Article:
The Black & White Ball Masquerade de Macabre

Pinning down the perfect dress for the Black & White Ball

October 30, 2009 


    WHEN: 8 tonight

    WHERE: Columbia Museum of Art, Main and Hampton streets

    TICKETS: $50

    INFORMATION: (803) 343-2197


    Not everyone will purchase a custom-made dress for a masquerade ball. Furthermore, not everyone thinks about what they're going to wear in advance.

    Anne Postic of Columbia, who runs The Shop Tart (, a retail and fashion blog, offers tips - for women and men - on how to get yourself together so people will wonder who is behind the mask.


    1. Don't be shy with the sparkle. Sequins are in, and silver and gold reflect black and white.

    2. Texture is good when color is out. Add depth to your look with lace, ruching, embroidery or any textured fabrics. Feel free to mix and match textures. When you're wearing a single color, patterns and textures don't need to match.

    3. Speaking of texture, don't rule out a classic LBD (Little Black Dress) paired with patterned black fishnets. Spanx makes them if you're looking for tummy-control with your texture.


    1. There really is nothing wrong with the tried-and-true standard - a classic tuxedo.

    2. Express your individuality with cufflinks. If the ladies are allowed to wear colored jewelry, you can break out those sapphires.

    3. You're wearing a mask, so take a fashion risk. Instead of a bow tie, go Hollywood with a skinny black tie.

Emily Brady stepped out of a dressing room at LaRoque, the Devine Street clothing boutique.

"Oh, Emily, yay," said AnnaBelle LaRoque, the shop's owner and designer.

The dress, a one-shoulder black stunner with a wrap of ostrich feathers, suggests a sultry mysteriousness.

In other words, it's perfect for a masquerade ball.

The Contemporaries of the Columbia Museum of Art will host the Black & White Ball Masquerade de Macabre at 8 tonight at the museum.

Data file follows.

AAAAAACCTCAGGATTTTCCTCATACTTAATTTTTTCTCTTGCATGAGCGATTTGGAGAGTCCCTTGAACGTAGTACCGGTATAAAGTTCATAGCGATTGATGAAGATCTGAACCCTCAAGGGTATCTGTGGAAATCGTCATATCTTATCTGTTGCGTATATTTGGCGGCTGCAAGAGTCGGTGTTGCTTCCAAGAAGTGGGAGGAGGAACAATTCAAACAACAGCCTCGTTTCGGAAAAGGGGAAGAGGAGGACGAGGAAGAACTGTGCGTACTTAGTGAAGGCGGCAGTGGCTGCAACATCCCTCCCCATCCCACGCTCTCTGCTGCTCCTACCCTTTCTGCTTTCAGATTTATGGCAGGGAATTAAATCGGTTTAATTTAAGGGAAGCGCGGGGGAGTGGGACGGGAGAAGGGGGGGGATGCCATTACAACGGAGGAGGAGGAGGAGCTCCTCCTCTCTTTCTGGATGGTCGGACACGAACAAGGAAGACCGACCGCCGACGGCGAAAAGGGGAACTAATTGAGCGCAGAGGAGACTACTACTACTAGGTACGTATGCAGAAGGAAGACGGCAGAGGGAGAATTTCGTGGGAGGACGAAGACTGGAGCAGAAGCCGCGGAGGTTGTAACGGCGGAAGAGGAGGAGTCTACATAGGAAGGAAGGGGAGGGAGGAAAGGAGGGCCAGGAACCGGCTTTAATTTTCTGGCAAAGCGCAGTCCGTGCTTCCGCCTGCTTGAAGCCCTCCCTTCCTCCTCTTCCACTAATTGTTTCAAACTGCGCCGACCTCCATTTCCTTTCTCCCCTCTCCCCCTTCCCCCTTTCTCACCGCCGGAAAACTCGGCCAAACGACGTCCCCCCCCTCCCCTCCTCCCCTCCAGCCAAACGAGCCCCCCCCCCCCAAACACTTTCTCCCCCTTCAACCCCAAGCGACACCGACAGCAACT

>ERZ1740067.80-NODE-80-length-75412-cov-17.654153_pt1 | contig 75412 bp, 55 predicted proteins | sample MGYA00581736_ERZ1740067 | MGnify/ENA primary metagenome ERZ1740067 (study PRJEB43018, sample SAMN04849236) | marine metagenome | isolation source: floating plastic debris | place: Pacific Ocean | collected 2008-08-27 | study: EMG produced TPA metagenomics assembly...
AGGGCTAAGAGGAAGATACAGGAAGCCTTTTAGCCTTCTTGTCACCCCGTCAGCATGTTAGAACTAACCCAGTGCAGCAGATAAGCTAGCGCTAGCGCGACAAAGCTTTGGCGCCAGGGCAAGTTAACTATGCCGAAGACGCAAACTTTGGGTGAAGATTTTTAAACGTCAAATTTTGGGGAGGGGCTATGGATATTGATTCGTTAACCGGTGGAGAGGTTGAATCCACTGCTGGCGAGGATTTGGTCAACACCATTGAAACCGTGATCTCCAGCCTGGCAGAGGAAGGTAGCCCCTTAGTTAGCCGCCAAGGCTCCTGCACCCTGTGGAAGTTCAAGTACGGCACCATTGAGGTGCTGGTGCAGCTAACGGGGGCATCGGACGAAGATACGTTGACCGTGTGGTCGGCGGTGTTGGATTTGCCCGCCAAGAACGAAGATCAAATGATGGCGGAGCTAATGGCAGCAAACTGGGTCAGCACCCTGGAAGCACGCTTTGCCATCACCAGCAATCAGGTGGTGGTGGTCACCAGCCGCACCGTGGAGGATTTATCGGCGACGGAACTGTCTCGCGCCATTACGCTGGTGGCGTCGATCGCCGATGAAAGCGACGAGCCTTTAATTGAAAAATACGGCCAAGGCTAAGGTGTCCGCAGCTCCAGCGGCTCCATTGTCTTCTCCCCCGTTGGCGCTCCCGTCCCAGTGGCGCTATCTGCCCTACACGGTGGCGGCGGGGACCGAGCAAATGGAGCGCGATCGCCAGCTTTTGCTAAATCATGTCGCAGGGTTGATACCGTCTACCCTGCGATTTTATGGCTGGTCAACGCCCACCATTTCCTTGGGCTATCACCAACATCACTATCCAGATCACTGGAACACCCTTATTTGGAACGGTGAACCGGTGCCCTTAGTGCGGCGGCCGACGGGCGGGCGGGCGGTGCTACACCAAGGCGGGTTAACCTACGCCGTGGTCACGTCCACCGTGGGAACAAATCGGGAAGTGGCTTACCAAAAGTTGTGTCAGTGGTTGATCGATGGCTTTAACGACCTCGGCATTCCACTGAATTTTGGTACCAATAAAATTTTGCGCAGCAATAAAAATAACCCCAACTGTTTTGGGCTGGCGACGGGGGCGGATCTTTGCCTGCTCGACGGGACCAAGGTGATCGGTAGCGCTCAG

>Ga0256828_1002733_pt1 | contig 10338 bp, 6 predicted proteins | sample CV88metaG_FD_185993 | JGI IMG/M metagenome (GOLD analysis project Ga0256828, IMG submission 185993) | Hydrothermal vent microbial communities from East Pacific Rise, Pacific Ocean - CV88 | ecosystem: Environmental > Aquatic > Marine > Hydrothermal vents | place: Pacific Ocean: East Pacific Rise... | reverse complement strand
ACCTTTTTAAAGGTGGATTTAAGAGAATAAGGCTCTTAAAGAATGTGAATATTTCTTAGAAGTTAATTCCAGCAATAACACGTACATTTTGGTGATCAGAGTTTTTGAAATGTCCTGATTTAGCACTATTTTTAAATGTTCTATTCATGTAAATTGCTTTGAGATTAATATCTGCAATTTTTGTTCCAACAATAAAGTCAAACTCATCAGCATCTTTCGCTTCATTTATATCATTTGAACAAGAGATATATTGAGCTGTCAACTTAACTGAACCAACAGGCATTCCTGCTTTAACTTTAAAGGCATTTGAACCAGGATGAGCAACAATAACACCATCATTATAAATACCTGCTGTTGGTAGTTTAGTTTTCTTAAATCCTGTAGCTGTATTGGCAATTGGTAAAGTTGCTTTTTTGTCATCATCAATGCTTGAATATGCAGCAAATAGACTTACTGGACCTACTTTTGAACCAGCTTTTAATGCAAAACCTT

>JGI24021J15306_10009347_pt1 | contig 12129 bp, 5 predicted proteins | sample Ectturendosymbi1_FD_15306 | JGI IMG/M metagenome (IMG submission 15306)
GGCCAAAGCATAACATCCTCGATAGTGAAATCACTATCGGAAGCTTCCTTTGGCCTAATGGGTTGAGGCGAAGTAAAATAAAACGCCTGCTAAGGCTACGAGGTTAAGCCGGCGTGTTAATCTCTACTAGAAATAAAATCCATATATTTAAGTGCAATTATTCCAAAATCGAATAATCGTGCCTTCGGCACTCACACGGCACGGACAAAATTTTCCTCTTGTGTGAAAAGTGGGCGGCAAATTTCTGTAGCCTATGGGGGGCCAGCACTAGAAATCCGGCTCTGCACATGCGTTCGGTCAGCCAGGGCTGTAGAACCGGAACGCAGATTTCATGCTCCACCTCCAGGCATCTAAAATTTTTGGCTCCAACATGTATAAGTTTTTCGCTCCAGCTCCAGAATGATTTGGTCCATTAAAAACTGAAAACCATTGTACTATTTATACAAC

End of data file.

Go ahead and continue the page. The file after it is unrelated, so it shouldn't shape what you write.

The masked-affair will meld the dress-up shenanigans associated with Halloween with the suaveness of an exclusive soiree.

The ball, which will feature live music, food and drinks, will support the Contemporaries Art Acquisition Fund, which includes the installation of a Dale Chihuly chandelier in the museum's atrium.

Masks, which can be purchased at the museum, are a must. So is a dress that will turn masked heads.

Brady, the event's chairwoman, was fitted for her custom dress one afternoon last week as an early-fall breeze swept through the boutique along with the thick chime of a crosswalk signal.

As LaRoque inserted pins on the torso of the dress, Brady held her arms out, not unlike a kangaroo.

"I definitely wanted feathers," said Brady of her collaboration with LaRoque.

"I wanted to make sure it was trendy and had texture," LaRoque added while working on the shoulder of the dress.

LaRoque has made pieces for Brady before, including five for events connected to Brady's wedding.

For the ball, Brady wanted to wear a one-of-a kind work of art to an art event.

"Emily was my first customer with a relationship," LaRoque said as she spun the ostrich feathers around the dresses' thigh-length fabric. The feather bands were up to Brady's waist.

"Whoa, this is so cute," LaRoque said.

At first, standing in front of the wall mirror, Brady wasn't so sure.

"Maybe we should stop it a little lower," she said.

A customer waiting to be fitted for a dress walked in.

"Are those the feathers I saw the other day when I came in?" she asked.

LaRoque said she couldn't wait to get them out of the box. And she implored Brady to keep the high layer of feathers.

Brady, as you can see in photos on the Weekend cover and these pages, agreed. The dress will be impossible to miss on the dance floor.

"You'll definitely be shaking a tail feather," LaRoque said.

Ready Taylor at (803) 771-8362.

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